Saturday, March 23, 2013

Mammalian placenta reflects exposure to stress, impacts offsprings' brains




"Most everything experienced by a woman during a pregnancy has to interact with the placenta in order to transmit to the fetus," said Tracy L. Bale, senior author on the paper and an associate professor in the Department of Animal Biology at Penn Vet. "Now we have a marker that appears to signal to the fetus that its mother has experienced stress."
Read more at: http://medicalxpress.com/news/2013-03-mammalian-placenta-exposure-stress-impacts.html

This type of articles have fascinated me since I read about biology, evolution and genetics as a child. Intelligence, goodness and creativity were the traits I admire the most all my life. Both in friends and in romantic interests. My curious nature always led me to try and find the connection to nutrition, environment and genetics, preparing myself for when I started my family.
There is no much anyone can do about their genes, aside from selecting a suitable mate with the qualities you want more in the world of course. Once we have the mate we dreamed on, the actual actions we can take to ensure good brain health for our babies are:
  • Good nutrition for yourself before, during and after pregnancy and for all the members of the household specially babies, 
  • Provide a stable, consistent environment, 
  • Breastfeed,
  • Stimulate brain development from early on, one to one interaction seems to be better than anything else. Create a strong and safe emotional bond. 
According to science this seem the key points in creating a set of conditions that help, whatever IQ points their parents can pass into their children, to reach their maximum capacity and allow to develop the highest amount of brain power.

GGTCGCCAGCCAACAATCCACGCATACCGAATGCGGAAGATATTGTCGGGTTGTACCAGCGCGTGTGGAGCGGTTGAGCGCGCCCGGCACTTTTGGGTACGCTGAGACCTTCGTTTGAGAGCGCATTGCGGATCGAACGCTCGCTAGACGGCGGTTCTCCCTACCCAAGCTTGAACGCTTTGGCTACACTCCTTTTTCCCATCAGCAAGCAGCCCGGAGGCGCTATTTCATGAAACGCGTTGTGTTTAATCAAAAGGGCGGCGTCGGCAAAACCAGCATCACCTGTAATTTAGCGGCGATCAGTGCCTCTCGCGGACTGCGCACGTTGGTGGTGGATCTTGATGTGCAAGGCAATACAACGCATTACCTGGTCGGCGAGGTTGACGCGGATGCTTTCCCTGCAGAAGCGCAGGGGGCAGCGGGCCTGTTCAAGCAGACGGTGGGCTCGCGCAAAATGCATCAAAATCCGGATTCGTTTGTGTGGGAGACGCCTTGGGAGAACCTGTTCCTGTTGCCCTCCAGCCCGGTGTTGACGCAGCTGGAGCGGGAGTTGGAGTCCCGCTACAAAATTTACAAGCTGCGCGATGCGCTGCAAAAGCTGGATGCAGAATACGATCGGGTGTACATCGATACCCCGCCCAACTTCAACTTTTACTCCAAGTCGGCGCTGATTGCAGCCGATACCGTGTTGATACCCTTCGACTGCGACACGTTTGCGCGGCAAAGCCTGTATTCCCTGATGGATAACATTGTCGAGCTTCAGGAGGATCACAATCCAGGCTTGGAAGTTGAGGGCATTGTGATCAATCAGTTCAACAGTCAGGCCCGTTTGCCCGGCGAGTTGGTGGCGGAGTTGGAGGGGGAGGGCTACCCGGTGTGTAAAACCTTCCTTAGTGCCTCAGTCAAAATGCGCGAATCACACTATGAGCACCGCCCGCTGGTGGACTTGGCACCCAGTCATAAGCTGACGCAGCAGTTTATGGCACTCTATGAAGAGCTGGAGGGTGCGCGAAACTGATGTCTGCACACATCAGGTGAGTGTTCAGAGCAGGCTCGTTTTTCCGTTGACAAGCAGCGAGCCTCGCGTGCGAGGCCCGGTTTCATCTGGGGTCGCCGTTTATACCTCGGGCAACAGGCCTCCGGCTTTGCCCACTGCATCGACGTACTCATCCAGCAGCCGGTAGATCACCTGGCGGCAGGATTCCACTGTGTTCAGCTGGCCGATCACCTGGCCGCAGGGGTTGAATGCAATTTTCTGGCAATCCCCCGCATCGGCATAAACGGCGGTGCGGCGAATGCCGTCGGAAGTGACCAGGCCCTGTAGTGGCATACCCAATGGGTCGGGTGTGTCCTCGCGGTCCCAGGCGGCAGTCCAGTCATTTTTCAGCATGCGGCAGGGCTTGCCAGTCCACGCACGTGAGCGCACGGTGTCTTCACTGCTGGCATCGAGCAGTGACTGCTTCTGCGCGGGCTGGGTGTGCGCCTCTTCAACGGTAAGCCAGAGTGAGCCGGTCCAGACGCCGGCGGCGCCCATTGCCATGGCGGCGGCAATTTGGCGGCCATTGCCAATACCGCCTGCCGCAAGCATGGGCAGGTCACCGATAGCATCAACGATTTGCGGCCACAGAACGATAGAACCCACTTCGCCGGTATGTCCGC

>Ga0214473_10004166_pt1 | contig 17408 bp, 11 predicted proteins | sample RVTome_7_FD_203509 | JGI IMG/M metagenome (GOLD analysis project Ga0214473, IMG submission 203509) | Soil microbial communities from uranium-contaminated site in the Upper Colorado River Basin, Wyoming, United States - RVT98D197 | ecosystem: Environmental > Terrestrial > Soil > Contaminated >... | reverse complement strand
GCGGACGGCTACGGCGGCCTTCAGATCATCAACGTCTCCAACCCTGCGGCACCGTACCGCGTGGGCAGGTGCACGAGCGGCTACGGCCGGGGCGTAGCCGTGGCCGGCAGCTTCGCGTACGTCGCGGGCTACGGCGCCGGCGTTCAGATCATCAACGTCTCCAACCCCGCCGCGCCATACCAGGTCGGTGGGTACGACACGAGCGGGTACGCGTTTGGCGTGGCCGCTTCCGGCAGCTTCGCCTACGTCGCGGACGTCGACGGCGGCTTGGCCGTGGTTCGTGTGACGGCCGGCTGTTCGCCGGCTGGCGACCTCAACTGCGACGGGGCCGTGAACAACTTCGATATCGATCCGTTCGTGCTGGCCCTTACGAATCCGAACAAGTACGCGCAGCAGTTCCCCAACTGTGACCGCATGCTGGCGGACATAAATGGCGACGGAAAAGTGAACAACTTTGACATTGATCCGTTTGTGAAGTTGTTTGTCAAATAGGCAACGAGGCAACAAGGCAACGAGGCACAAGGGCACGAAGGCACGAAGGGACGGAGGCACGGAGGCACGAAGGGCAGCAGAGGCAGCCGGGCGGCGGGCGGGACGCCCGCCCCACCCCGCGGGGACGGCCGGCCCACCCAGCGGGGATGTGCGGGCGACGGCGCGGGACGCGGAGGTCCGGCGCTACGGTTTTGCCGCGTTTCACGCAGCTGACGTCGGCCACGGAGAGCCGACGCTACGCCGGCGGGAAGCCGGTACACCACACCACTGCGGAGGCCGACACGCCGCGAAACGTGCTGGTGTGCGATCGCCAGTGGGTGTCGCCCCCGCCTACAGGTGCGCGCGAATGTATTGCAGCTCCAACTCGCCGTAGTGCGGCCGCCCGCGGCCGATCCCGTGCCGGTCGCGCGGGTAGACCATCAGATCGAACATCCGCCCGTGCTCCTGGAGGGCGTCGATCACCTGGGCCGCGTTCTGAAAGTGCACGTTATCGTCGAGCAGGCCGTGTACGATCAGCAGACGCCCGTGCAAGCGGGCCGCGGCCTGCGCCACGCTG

I tried to get pregnant for a few months even using ovulation prediction kits to accelerate the process. Patience is not my strong suit.
I was already taking prenatal vitamins when I finally got my two lines in my pregnancy test. I went to all my appointments and followed all the doctor's recommendations. My pregnancy was really uneventful the first weeks I didn't got nausea or vomited not even once.
I kind of guessed everything was going to be smooth, though. My mother never looked happier or healthier than when she was pregnant and she told me this was a family trait. I just got a bit of 'food stinks' syndrome the first three months and with that I developed an aversion to garlic. I used to love it, but for some reason the smell became too strong and to this day I still haven't gotten back to my old garlic lover self. I ate a lot of eggs, chicken, beef, fruit and salads. I delegated kitty litter cleaning duties to husband.
I got acid reflux when the baby started to grow pushing my stomach up to my neck around week 30. And given that I was carrying a huge baby, my back was killing me. The last 4 weeks aside from wanting to eat the whole fridge, and having a bad time sleeping. I could barely stand up for more than 20 minutes.
My husband and I get along pretty well so I didn't had many stressors during my pregnancy. Except for a couple of situations at work and an ill encounter with a friend. I did made an effort to avoid situations that might end up making me stressful and tried to keep myself surrounded by positive supportive persons. Is too early to know how my choices will impact Orion's development but I had always believed, is better to try and fail than to never try.
At the very least the baby is crossing his milestones a tad earlier than expected so I'm hoping I did something right. No matter what, I love him and that is probably the best gift I can give to him to ensure whatever her capacities are going to be he will be happy. That is all that matters in the end to me.

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